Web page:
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  1. #11
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    I never knew that Sir Samuel Curran and William Butement were American!

    Hazord, shame on you.

    Granted, Merle Tuve and his team developed and perfected the proximity fuze but the cavity magnetron together with Curran and Butement were products of the British Empire.

    It should also be pointed out that in 1944, Curran went to the States to participate in the Manhattan Project.

    TimG

  2. #12
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    Quote Originally Posted by TimG View Post
    I never knew that Sir Samuel Curran and William Butement were American!

    Hazord, shame on you.

    Granted, Merle Tuve and his team developed and perfected the proximity fuze but the cavity magnetron together with Curran and Butement were products of the British Empire.

    It should also be pointed out that in 1944, Curran went to the States to participate in the Manhattan Project.

    TimG
    Baldwin's "Deadly Fuze" is regarded as a 'must have' for students of the development of the proximity fuze but Baldwin was hampered in his efforts to extract information from British official sources on UK developments. A very good paper on the British work was written by Professor R W Burns 'Early History of the Proximity Fuze (1937-1940) published in IEE Proceedings-A, Volume 140 No 3 May 1993. Burns comments on the difficulty that Baldwin had in seeking British information:

    "Only one book has been published on the proximity fuze, namely, 'The deadly fuze, secret weapon of World War II' (Jane's Publishing Company, 1980) by Dr. R.B. Baldwin. His book is primarily concerned with the realisation of radio proximity fuzes and deals principally with US advances. He endeavoured in 1977 to elucidate British efforts in the field of proximity fuzes but found from his searches in the Public Record Office that the information made available to him 'was too sparse to use'. A year later he received some papers relating to the British programme and used them to form the basis of a short chapter. However, this he considers in a very fragmentary and non-technical way some progress from 1940, and earlier work is not described.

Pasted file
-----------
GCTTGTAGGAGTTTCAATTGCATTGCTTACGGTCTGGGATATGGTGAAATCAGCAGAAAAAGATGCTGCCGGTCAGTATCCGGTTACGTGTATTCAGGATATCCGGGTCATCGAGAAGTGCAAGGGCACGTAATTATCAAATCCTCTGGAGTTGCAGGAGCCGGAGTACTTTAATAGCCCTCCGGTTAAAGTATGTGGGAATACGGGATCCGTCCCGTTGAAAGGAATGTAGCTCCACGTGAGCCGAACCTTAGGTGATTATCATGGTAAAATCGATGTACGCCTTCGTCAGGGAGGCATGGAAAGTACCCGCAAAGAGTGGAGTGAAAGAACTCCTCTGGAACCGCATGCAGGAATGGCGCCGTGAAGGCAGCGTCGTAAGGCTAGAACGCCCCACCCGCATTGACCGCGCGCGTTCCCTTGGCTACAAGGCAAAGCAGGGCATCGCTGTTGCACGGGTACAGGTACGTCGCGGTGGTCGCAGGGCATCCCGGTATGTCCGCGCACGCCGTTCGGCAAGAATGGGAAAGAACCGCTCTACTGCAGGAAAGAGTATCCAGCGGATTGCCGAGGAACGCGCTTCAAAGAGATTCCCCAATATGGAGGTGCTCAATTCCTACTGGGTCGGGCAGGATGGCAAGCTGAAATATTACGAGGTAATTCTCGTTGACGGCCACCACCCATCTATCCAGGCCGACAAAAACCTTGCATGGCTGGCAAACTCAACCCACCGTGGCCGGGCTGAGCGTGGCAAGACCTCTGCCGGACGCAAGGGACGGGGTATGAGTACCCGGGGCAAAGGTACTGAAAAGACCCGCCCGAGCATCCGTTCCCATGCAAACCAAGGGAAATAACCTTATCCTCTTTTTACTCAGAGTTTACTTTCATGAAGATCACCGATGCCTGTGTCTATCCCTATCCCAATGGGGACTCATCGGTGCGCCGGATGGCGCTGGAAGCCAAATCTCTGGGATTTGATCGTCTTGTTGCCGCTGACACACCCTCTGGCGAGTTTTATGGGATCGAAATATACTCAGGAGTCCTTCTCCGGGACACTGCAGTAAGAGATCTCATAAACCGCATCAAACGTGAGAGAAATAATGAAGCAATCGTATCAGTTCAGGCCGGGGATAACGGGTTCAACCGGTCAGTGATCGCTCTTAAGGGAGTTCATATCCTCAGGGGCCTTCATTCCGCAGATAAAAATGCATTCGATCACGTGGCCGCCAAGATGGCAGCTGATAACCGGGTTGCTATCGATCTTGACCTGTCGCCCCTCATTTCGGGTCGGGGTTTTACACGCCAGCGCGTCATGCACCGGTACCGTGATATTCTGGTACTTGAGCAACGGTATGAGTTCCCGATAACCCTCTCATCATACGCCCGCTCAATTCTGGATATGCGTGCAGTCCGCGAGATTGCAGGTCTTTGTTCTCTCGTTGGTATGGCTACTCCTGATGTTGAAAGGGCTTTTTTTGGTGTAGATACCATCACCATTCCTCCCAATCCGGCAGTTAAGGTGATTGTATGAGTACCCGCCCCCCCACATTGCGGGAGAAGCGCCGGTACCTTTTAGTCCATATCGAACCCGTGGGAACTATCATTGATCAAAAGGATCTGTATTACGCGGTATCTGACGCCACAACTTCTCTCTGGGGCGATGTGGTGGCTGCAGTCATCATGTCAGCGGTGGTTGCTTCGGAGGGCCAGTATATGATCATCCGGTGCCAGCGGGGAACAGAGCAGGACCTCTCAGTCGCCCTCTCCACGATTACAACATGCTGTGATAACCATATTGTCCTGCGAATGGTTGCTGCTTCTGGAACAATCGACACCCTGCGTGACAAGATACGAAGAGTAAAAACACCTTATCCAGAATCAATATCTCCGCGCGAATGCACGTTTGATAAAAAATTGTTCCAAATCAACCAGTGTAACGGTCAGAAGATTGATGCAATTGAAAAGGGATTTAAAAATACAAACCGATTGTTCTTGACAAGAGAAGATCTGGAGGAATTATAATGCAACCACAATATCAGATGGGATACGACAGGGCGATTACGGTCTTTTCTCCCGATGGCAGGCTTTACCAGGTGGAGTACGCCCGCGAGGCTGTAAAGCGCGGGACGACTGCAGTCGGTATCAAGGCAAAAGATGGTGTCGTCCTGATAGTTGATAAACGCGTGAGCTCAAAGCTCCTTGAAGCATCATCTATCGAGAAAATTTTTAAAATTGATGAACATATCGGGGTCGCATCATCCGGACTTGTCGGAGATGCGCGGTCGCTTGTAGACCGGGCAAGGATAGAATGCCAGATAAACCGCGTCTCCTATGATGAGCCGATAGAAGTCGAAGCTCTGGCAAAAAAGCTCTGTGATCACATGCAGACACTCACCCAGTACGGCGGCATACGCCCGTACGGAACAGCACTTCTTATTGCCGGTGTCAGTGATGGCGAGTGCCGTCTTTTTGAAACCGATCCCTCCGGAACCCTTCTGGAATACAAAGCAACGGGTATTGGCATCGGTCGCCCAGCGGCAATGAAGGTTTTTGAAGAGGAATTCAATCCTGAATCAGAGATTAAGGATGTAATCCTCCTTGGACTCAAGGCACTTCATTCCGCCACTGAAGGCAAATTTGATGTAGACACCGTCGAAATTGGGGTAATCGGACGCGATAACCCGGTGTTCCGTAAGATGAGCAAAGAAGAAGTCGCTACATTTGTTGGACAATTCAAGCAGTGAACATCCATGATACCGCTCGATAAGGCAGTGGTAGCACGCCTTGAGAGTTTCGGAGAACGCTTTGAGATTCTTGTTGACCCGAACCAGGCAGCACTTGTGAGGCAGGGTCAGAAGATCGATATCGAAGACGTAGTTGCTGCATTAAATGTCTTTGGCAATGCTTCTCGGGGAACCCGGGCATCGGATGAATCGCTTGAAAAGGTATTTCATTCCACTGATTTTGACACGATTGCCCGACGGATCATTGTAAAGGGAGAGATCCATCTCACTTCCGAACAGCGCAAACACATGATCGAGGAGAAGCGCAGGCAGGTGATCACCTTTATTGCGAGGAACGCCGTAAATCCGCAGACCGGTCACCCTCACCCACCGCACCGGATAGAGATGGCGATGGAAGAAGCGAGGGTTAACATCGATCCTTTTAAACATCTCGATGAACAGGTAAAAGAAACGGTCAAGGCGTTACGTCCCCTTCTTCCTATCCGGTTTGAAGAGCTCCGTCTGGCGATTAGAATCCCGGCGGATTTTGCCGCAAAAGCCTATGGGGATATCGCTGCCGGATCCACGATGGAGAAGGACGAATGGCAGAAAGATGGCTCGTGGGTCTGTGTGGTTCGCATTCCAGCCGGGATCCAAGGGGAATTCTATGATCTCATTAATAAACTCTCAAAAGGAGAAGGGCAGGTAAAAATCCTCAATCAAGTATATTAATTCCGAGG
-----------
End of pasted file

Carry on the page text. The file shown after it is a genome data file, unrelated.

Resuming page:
The proximity fuze was a British invention and dates from 1936/37. It was devised as an aid in 'bombing the bomber'. No paper or other publication appears to have been written on the early history of the fuze. This paper has as its objectives the early history of the origin, development, potential applications and limitations of some British proximity fuzes (principally the photoelectric proximity fuze), and of their subsequent replacement by the radio proximity fuze. It is mainly based on unpub*lished, primary source material held at the Public Record Office, Kew, United Kingdom."


    Burns goes on to say:


    "On the 30th October 1939 the RDF Application Committee considered a proposal from W.A.S. Butement for a guided projectile in which a form of radio proximity fuze would be used. Butement was a member of ADEE where, from 1936, the acoustic PF had been under development. He was asked by the Director of Scientific Research to examine the idea of a radio PF in more detail. Subsequently, at a meeting of the committee held on the 7th May 1940, two possible methods of employing RDF methods to operate a fuze in a 3 inch UP were advanced by Butement."

    None of this alters the fact that the British did not have the resources to complete the development of the radio proximity fuze or to manufacture it in the numbers that would be required. So, the work thus far done, was gifted to the US by Tizard.
    Last edited by Bonnex; 16th June 2018 at 12:44 PM.
    N.


  3. The Following 2 Users Say Thank You to Bonnex For This Useful Post:

    AE501 (16th June 2018), TimG (16th June 2018)

 

 
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